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My Mom Bought Lunch For A Homeless Lady

At least, we think she was homeless.

My mom and I were walking into a grocery store when a woman asked us if we could buy her something to eat. She was wearing faded denim shorts, an orange tank top, and flip flops. She looked to be in her late forties. She seemed harmless enough.  Even before we got out of the car my mom was weary of her and told me not to look at her. She didn’t look dangerous.

I had a feeling my mom would end up giving her some money anyway. After all, this is the same woman who nearly stopped to give a crack head money in the middle of Chicago, after dark, in the dead of winter. (He wasn’t even asking for money.)

So we get out of the car and this lady says “Excuse me!” but I don’t look at her because my mommy told me not to. Instead, I turn my head and look at my mother who, of course, stopped to hear what this lady had to say. Once she has my mom’s attention she meekly asks “Can you buy me something to eat?” and my mom is all too pleased to say “Sure! What would you like?”

She simply asked for a soda, but its just not in our nature to do things without going overboard. Our own shopping list only consisted of a gallon of milk and Brylcreem  for my grandpa (I still don’t know what that is), so we had plenty of fun picking out goodies for this lady. We grabbed cookies, chips, crackers, a sandwich, and two drinks. We figured it was enough to hold her over for at least a day and a half, but not so much that she couldn’t carry it with her.

Now imagine our surprise when we walk out of the grocery store and she’s not where we left her.  Our first thought was “What are we going to do with this sandwich now??? It’s not halal!” We got into our car and drove around a little bit until we found her hanging out in the back of the parking lot with some guy. They were about sixty feet away from our car, and there was a stray shopping cart between us, so I put the grocery bag in the cart, flagged the lady down and ran back to my car. The lady came running towards the bag, and when she saw what was in it her jaw dropped. She grabbed the bag and ran back to her friend, clearly excited.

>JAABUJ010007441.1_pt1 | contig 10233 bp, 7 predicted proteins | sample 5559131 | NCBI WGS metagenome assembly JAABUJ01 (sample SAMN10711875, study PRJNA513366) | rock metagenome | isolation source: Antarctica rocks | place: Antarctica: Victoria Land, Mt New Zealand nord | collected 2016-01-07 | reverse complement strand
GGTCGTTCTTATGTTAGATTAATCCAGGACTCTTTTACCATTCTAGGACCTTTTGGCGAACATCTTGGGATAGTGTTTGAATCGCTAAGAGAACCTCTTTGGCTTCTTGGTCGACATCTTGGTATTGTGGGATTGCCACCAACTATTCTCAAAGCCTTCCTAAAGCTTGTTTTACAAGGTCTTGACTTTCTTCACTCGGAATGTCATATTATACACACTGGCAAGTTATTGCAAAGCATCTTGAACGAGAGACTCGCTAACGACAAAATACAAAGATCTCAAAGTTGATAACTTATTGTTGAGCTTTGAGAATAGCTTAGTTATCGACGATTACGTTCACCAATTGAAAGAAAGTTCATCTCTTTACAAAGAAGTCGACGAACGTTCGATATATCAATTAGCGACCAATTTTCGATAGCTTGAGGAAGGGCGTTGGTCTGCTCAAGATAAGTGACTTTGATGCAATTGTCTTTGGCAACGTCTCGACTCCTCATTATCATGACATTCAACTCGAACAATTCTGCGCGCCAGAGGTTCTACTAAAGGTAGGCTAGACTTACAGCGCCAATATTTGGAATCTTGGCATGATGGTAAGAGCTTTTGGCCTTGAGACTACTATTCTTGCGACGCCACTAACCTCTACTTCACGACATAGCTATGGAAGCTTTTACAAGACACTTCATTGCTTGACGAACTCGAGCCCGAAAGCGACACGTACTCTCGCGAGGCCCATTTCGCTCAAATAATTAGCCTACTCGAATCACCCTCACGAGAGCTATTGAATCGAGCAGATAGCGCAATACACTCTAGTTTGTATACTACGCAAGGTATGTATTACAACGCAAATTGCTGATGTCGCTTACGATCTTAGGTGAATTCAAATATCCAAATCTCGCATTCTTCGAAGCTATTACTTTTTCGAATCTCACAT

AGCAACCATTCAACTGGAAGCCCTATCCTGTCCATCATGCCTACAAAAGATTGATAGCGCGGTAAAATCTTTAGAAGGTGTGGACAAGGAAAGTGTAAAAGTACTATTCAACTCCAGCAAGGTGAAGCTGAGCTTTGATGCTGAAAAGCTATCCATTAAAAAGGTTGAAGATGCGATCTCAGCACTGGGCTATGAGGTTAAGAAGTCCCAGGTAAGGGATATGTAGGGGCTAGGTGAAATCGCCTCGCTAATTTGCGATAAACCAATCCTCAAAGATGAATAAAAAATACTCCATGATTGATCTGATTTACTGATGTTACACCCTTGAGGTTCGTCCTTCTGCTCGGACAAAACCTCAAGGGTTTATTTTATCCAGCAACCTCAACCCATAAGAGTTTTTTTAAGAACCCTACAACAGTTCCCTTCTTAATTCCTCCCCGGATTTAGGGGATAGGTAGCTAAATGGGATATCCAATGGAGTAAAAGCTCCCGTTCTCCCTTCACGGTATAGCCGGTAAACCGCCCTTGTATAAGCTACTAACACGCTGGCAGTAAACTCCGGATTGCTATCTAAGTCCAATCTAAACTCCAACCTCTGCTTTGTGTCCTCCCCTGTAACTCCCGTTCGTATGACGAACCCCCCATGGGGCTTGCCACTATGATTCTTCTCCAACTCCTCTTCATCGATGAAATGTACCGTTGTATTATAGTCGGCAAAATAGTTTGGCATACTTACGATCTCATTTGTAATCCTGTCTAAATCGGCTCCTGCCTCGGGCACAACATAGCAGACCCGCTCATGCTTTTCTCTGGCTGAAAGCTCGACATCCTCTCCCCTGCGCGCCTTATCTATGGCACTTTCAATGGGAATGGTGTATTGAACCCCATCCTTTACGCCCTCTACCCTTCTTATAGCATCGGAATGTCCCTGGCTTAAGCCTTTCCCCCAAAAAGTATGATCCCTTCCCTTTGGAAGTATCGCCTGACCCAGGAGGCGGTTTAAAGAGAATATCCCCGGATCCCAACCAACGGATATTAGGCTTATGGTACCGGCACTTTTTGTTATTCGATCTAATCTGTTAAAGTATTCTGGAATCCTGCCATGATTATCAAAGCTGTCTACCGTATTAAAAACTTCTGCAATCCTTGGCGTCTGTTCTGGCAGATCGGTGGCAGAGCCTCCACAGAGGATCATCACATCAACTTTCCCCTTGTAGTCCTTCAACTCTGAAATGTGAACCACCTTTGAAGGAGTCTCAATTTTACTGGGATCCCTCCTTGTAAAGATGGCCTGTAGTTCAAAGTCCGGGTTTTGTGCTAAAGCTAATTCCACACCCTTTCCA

On the way home, my mom and I were uncontrollably giddy. Honestly I think we were more excited than the lady we gave the food to. Like, how often do you get the chance to do something like that? It was cool. When we got home and told my grandparents what happened, they both said “You need to be more careful! That wasn’t safe! She just wants money for drugs!” And while I get where they’re coming from, it was kind of disheartening to hear.

I feel like we’ve been taught to think that all strangers are dangerous or trying to steal your wallet, but if we keep thinking like that we’ll never be able to help anyone. I mean yes, it’s hard to trust people, but sometimes you just have to go with your gut. At the end of the day, it’s about your intentions, and wanting to please Allah SWT. My mom complained that the lady didn’t actually thank us, and I had to remind her she didn’t do this to get a thank you. Maybe that lady was a crack head. Maybe she wasn’t even homeless. But that doesn’t matter in the grand scheme of things. She bought that lady food with the intention to do some good, and with the knowledge that she would feel guilty if she didn’t.

This reminded me of the time we were leaving the Masjid after Jummah, and they told everybody that the women who were standing outside the Masjid in hijabs and asking people for money weren’t actually Muslim, and we should ignore them. And I couldn’t help but think, if they needed money, shouldn’t we give them money? Who cares what their faith is, right? They aren’t hurting anyone, and they’re desperate. If I give them five dollars with the intention of helping them put food on the table, no harm comes to me once the money leaves my hands, regardless of what they use that money for.

I just don’t like how we’re told to be so picky about who we help. Even in Ramadan, we’re told, “Oh here’s the list of Muslim charities” or “Here’s the list of Indian Charities.” Never, “Here’s all the people that need help.” I just think that’s kinda messed up. I mean, I understand wanting to help other Muslims. Of course we all want to do that. But isn’t it our duty to help everyone else too? How else will Islam spread, if we only keep to ourselves, or if we look like we don’t care about other people?

Moral of the story: Being in a position to help someone less fortunate is a blessing. Don’t overlook your opportunity to do something good, no matter what it is, or who you help.

 

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